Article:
Young women, who plan on using maternity care, may also be motivated. But they can cost more than they bring in. The real cash cows are the young men, not covered by parents, who make more than 4 times the poverty level. But their only incentive to sign up is to avoid the penalty. But at just one percent of income, the penalty just won't be a deciding factor. Most young men will save money by dropping insurance, paying the tax and incidental doctor visits out of pocket, and then only adding the insurance if and when something really bad happens.
The subsidies in Obamacare kick in and kick out very abruptly. People finding themselves on the wrong side of a dividing line will face difficult choices that hurt the plan's finances. The San Francisco Chronicle recently profiled a California couple in their early 60s making about $64,000 per year who would be able to qualify for a $14,000 annual subsidy by reducing their income by $2,000 dollars per year. It's easy to imagine such individuals reducing their hours or their pay to qualify. Of course this type of behavior modification has not been anticipated by preparing premium and budget projections. It is no accident that the government has offered no serious projections about how much in healthcare subsidies it should expect to pay out over the coming years
In truth, the premium levels themselves are based on nothing but assumptions. It is true that those lucky enough to actually get through the website's technological maze have seen (unsubsidized) premiums that are lower than similarly constituted plans in the private market. But those low prices are only possible because no one knows what the new pool of insurance holders will look like. They assume it will look like the pools that already exist. But they won't.
Of course, the incentives for the young and healthy to drop out, and for the sick, old and the heavily subsidized to drop in will mean that the post-Obamacare pool will have very different actuarial arithmetic than the current pools. But all of that is as yet unknown. The numbers we see now were put there just to make us feel good. But once the economics kicks in, look for them to rise quickly.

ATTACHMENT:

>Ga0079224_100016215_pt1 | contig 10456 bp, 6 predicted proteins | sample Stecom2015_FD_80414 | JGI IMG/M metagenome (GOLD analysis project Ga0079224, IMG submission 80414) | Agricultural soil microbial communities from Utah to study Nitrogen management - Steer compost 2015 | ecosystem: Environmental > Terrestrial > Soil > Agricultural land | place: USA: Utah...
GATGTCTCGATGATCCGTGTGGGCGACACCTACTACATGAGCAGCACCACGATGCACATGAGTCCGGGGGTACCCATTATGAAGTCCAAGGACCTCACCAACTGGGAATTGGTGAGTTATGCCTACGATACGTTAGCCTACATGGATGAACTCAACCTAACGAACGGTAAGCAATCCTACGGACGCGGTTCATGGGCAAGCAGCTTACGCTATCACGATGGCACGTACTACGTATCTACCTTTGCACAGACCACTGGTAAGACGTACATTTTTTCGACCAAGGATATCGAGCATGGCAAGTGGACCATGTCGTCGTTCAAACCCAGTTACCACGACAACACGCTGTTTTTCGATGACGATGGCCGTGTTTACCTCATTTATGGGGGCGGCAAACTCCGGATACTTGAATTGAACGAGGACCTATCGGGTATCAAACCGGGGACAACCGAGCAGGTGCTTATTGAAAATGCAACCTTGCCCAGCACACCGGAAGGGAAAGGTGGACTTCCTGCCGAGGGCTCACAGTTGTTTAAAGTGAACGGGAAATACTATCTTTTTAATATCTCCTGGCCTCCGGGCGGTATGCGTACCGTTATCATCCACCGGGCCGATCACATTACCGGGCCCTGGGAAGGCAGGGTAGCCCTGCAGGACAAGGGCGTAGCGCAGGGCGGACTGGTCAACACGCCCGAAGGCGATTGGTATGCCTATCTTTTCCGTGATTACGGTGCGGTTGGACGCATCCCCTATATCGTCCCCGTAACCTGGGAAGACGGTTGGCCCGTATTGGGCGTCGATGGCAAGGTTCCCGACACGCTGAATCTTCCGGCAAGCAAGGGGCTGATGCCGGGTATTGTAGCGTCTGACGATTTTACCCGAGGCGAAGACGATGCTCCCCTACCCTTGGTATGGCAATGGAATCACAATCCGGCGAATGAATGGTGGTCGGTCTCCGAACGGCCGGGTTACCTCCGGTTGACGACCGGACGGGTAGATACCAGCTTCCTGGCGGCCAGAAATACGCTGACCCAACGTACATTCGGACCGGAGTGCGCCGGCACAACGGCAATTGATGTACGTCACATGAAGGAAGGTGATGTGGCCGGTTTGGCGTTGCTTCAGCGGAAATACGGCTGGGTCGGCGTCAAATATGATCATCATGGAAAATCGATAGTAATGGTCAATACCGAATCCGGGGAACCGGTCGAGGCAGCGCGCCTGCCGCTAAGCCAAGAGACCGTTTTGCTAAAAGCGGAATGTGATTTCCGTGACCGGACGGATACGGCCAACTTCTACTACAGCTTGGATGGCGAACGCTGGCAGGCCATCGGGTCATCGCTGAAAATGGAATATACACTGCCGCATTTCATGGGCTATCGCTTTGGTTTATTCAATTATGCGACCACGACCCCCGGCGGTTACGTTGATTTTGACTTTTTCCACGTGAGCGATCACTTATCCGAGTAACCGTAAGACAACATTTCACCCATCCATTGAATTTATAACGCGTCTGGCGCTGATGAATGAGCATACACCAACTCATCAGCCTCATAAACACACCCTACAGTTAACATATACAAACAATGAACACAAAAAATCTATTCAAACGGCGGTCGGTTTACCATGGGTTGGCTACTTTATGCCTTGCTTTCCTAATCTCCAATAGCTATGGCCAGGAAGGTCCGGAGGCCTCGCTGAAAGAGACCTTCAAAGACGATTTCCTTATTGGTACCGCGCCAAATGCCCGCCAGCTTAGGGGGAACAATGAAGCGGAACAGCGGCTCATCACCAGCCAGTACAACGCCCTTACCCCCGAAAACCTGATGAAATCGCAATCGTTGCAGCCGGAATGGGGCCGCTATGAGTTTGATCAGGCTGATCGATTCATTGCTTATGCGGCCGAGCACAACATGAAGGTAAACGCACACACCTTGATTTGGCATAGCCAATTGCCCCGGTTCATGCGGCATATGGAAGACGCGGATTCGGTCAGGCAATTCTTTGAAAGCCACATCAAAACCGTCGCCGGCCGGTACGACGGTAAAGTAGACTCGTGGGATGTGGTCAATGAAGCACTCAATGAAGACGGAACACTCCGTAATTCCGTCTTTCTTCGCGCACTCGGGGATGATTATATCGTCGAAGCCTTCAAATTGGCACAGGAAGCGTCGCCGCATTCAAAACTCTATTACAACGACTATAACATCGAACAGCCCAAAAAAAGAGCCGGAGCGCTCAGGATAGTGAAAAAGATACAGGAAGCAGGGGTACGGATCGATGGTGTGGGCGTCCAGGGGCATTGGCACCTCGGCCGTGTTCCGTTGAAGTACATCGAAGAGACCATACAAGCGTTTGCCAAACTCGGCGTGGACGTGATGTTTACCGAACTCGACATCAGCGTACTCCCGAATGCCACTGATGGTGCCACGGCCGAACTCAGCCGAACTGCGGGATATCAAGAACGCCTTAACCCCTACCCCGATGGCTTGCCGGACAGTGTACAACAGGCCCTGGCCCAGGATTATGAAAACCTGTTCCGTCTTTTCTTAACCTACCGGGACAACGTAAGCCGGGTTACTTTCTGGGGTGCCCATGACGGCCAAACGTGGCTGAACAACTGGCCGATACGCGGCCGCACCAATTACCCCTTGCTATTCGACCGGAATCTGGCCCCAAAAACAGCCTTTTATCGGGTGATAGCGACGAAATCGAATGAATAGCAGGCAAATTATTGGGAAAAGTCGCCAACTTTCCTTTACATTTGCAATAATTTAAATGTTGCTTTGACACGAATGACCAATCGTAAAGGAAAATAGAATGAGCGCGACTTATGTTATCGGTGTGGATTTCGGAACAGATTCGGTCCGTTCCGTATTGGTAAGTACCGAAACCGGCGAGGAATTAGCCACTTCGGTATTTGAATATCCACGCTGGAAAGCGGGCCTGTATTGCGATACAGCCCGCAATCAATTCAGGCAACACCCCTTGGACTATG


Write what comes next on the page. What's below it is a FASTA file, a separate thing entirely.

It is also ironic that high-deductible, catastrophic plans are precisely what young people should be buying in the first place. They are inexpensive because they provide coverage for unlikely, but expensive, events. Routine care is best paid for out-of-pocket by value conscious consumers. But Obamacare outlaws these plans, in favor of what amounts to prepaid medical treatment that shifts the cost of services to taxpayers. In such a system, patients have no incentive to contain costs. Since the biggest factor driving health care costs higher in the first place has been the over use of insurance that results from government-provided tax incentives, and the lack of cost accountability that results from a third-party payer system, Obamacare will bend the cost curve even higher. The fact that Obamacare does nothing to rein in costs while providing an open-ended insurance subsidy may be good news for hospitals and insurance companies, but it's bad news for taxpayers, on whom this increased burden will ultimately fall.
The real shock of Obamacare is not the unbelievable ineptitude in which it was launched, but the naiveté in which it was designed. The only thing worse than the product launch may be the product itself. But unlike other major entitlements, like Social Security and Medicare, that took years to produce red ink that was far in excess of original assumptions, the financial shortfalls in Obamacare should show up very quickly. Republicans should not miss that opportunity to destroy this monster that threatens us all.